It is in the graphics department that this RoG Strix laptop has the upper hand, as it comes with a GPU none other than the GTX 1070, a high-end beast that masters 1080p gaming and can handle 1440p more than competently. Sadly, though, the laptop doesn’t come with a 1440p display, as the 17-inch screen really could have looked really good with such a high resolution. Nonetheless, the 144 Hz refresh rate is still here, so nobody will be left wanting when it comes to performance.

If you want AAA performance and have a little money to spend, consider the (now previous-gen) $1,800 Razer Blade, which brings the literal heat — as in, consider a cooling pad. With an Intel Core i7-7700HQ and 16GB of RAM, and at just over 4 pounds, it's less than half the weight of the Alienware 17 R5. The downside: Razer's unsubtle snake logo screams, "I'm not doing work!"
We made sure to test each gaming mouse thoroughly across a range of criteria. Is it comfortable to use for extended periods, and responsive enough for precision play? Can you customise the look and the feel? How many bonus buttons do you get and are they easy to reach? And if the mouse is wireless, how quickly and accurately does it respond to your clicks and nudges?

Under $1,000: While you might see a few notebooks with Intel Core i5 processors at this price range, there are plenty with 7th-generation Intel Core i7 CPUs and at least 8GB of RAM. Display-wise you can expect a 1080p display with average color reproduction, accuracy and brightness. Now that SSDs are becoming more commonplace, you can get a solid SSD at below $1,000. However, it's unlikely that it'll be a slower configuration instead of a high-speed PCIe device. Your rig will probably be outfitted with 1TB HDD (usually 5,400-rpm) and a Nvidia GeForce 1050 or 1050 Ti GPU with between 2-4 GB of VRAM. A laptop with these specs can play most titles at a solid frame rate at medium settings, but you can expect some trouble at higher configurations. (See our favorite sub-$1,000 gaming laptops here.)
The 15-inch 60 Hz 1920×1080 IPS display, the blue-backlit keyboard, and the trackpad are all solid performers. The Dell G7 15 Gaming has impressive battery life for a gaming laptop, but it’s a bit heavier than the competition and its fans get distractingly loud during gaming sessions. We recommend the model with an Nvidia GeForce GTX 1060 Max-Q graphics processor with 6 GB of dedicated memory, an Intel Core i7-8750H processor, 8 GB of RAM, and a 256 GB solid-state drive for around $1,200.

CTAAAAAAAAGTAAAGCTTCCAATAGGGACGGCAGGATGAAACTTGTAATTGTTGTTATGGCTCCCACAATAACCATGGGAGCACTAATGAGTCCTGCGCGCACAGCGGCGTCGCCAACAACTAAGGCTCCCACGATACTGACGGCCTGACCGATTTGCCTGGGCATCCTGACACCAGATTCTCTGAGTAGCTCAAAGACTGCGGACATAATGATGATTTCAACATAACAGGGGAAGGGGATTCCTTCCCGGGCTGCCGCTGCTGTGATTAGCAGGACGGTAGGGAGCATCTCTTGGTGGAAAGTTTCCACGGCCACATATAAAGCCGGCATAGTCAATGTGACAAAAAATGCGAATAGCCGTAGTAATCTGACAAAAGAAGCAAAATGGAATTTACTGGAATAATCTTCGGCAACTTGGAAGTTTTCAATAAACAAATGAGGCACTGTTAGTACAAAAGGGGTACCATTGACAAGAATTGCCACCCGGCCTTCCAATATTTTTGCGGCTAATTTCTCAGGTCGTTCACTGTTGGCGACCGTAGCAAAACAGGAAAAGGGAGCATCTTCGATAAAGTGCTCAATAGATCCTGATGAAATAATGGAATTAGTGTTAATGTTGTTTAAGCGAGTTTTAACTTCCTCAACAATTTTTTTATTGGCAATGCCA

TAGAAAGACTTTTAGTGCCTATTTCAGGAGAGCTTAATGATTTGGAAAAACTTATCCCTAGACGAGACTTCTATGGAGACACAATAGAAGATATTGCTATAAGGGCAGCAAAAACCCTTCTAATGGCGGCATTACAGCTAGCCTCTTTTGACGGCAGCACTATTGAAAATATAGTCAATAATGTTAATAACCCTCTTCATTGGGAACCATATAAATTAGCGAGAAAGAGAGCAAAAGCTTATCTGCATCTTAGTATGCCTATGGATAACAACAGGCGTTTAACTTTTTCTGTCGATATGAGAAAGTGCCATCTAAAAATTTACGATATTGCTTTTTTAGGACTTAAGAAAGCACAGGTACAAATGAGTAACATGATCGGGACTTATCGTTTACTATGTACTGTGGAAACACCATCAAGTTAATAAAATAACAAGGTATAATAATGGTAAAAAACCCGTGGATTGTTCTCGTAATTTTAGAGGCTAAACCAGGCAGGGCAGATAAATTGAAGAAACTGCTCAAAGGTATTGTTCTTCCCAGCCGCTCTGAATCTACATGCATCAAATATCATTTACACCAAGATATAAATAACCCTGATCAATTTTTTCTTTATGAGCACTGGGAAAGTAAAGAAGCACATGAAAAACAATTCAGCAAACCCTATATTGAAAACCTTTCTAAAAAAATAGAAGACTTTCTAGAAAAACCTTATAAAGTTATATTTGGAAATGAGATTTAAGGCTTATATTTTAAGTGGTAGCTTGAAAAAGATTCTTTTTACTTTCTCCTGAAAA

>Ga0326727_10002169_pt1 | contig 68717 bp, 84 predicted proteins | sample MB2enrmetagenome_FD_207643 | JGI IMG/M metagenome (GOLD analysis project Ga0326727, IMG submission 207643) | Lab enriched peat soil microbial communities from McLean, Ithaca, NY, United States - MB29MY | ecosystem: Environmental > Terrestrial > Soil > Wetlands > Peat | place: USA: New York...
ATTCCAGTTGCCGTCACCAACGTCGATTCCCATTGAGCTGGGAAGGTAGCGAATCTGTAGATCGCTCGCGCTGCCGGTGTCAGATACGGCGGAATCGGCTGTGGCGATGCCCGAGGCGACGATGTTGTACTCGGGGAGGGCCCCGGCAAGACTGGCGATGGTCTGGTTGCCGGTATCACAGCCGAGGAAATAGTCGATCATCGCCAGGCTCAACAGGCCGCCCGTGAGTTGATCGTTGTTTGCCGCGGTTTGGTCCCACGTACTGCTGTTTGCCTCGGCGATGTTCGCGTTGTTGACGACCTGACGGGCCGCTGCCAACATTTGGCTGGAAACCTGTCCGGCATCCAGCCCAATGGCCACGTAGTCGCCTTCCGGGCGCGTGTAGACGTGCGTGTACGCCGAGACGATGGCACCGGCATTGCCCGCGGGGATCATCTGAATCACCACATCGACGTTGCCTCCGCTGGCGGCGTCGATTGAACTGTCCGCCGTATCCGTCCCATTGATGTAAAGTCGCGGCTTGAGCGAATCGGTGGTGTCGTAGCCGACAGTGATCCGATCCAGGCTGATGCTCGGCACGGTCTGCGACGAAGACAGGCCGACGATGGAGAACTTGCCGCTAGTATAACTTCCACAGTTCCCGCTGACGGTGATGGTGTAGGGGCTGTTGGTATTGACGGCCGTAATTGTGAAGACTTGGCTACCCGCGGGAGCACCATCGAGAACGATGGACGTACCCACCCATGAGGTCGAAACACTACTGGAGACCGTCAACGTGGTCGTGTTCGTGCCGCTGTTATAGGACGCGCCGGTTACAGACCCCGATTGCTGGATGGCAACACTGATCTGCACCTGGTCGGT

Clevo is king of the hill in terms of true DTR machines, and the P870TM is their latest incarnation, featuring up to a Core i9-9900K desktop class CPU, and up to SLI GTX 1080 for the ultimate in performance. As a true DTR you can outfit it with 64 GB of DDR4, and basically whatever combination of storage you'd like. The 1920x1080 144 Hz G-SYNC display is on the low-side in terms of resolution, but with the high refresh the gaming will be incredibly smooth, since this is one of the few laptops that can easily drive the maxium refresh rate on this resolution. Being a DTR though, you could also just connect it to a UHD display on your desk as well.
The GTX 1060 Max-Q graphics processor of the HP Pavilion Gaming Laptop 15t is available only with 3 GB of VRAM rather than the 6 GB of the other contenders. We found that its display had a screen-door effect similar to that of the Omen—the two HP laptops are likely using the same panel—and its trackpad felt a bit rattly when we tapped it. The fans made an ominous buzzing noise during everyday work, too, and the GPU reached an alarming 203 °F (95 °C) after just 30 minutes of Overwatch on high settings. For comparison, the next-hottest laptop in the same test reached just 174 °F (79 °C). We’ve exchanged our Pavilion 15t with HP, and we will update here once we’ve retested it.
Many PC gamers rely on a high-tech gaming mouse for fast, precise aim in FPS and other games. These mice can also allow for more comfort than PC gaming controllers during extended game sessions, with less cramping in the hand and fingers, especially when paired with complementary gaming keyboards. And since a gamer mouse is, of course, a mouse, it can also perform double duty for everyday computing.
Following this logic, we have witnessed the introduction of many relatively inexpensive gaming laptops such as the Acer V Nitro (later simply called Nitro), HP’s Omen, and Lenovo’s Legion computers. Retailing for around 800 to 900 dollars, these “entry-level” gaming laptops are equipped with a Core i5/GTX 1050 graphics chip/processor combo that is powerful enough for gaming (if you are not interested in playing the very latest games or are willing to trade some display quality for greater gameplay fluidity).